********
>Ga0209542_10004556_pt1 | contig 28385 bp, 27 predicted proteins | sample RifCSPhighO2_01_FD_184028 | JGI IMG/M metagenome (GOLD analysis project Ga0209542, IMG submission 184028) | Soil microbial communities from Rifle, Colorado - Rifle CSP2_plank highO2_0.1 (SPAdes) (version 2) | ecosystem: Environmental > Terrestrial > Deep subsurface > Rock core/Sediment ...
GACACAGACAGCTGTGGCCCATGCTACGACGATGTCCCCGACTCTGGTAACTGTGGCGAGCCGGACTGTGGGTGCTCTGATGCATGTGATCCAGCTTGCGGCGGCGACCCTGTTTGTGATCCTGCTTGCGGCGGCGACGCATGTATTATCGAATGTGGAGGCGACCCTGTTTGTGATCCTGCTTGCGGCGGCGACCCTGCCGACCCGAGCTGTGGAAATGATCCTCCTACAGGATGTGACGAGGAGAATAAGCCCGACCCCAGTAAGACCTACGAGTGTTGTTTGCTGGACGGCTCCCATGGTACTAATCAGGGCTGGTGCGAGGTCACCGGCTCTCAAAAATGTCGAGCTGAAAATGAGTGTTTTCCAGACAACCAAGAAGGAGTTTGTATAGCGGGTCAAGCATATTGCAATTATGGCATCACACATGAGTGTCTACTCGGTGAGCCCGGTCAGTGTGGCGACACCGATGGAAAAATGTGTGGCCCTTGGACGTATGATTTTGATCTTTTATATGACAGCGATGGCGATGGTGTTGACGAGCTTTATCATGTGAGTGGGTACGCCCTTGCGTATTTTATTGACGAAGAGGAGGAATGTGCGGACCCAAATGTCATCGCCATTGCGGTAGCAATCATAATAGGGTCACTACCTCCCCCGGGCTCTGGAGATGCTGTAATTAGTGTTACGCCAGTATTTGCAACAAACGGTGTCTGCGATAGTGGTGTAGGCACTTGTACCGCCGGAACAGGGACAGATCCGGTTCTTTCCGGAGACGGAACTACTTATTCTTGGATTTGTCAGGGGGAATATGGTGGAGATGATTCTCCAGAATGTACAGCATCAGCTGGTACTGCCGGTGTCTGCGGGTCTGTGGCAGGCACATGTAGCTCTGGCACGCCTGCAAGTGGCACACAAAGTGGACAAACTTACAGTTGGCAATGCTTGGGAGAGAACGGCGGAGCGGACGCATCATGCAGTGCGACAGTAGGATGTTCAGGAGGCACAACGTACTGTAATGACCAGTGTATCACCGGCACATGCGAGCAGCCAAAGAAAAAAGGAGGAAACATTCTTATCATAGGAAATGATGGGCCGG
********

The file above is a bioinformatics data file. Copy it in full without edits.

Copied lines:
>Ga0209542_10004556_pt1 | contig 28385 bp, 27 predicted proteins | sample RifCSPhighO2_01_FD_184028 | JGI IMG/M metagenome (GOLD analysis project Ga0209542, IMG submission 184028) | Soil microbial communities from Rifle, Colorado - Rifle CSP2_plank highO2_0.1 (SPAdes) (version 2) | ecosystem: Environmental > Terrestrial > Deep subsurface > Rock core/Sediment ...
GACACAGACAGCTGTGGCCCATGCTACGACGATGTCCCCGACTCTGGTAACTGTGGCGAGCCGGACTGTGGGTGCTCTGATGCATGTGATCCAGCTTGCGGCGGCGACCCTGTTTGTGATCCTGCTTGCGGCGGCGACGCATGTATTATCGAATGTGGAGGCGACCCTGTTTGTGATCCTGCTTGCGGCGGCGACCCTGCCGACCCGAGCTGTGGAAATGATCCTCCTACAGGATGTGACGAGGAGAATAAGCCCGACCCCAGTAAGACCTACGAGTGTTGTTTGCTGGACGGCTCCCATGGTACTAATCAGGGCTGGTGCGAGGTCACCGGCTCTCAAAAATGTCGAGCTGAAAATGAGTGTTTTCCAGACAACCAAGAAGGAGTTTGTATAGCGGGTCAAGCATATTGCAATTATGGCATCACACATGAGTGTCTACTCGGTGAGCCCGGTCAGTGTGGCGACACCGATGGAAAAATGTGTGGCCCTTGGACGTATGATTTTGATCTTTTATATGACAGCGATGGCGATGGTGTTGACGAGCTTTATCATGTGAGTGGGTACGCCCTTGCGTATTTTATTGACGAAGAGGAGGAATGTGCGGACCCAAATGTCATCGCCATTGCGGTAGCAATCATAATAGGGTCACTACCTCCCCCGGGCTCTGGAGATGCTGTAATTAGTGTTACGCCAGTATTTGCAACAAACGGTGTCTGCGATAGTGGTGTAGGCACTTGTACCGCCGGAACAGGGACAGATCCGGTTCTTTCCGGAGACGGAACTACTTATTCTTGGATTTGTCAGGGGGAATATGGTGGAGATGATTCTCCAGAATGTACAGCATCAGCTGGTACTGCCGGTGTCTGCGGGTCTGTGGCAGGCACATGTAGCTCTGGCACGCCTGCAAGTGGCACACAAAGTGGACAAACTTACAGTTGGCAATGCTTGGGAGAGAACGGCGGAGCGGACGCATCATGCAGTGCGACAGTAGGATGTTCAGGAGGCACAACGTACTGTAATGACCAGTGTATCACCGGCACATGCGAGCAGCCAAAGAAAAAAGGAGGAAACATTCTTATCATAGGAAATGATGGGCCGG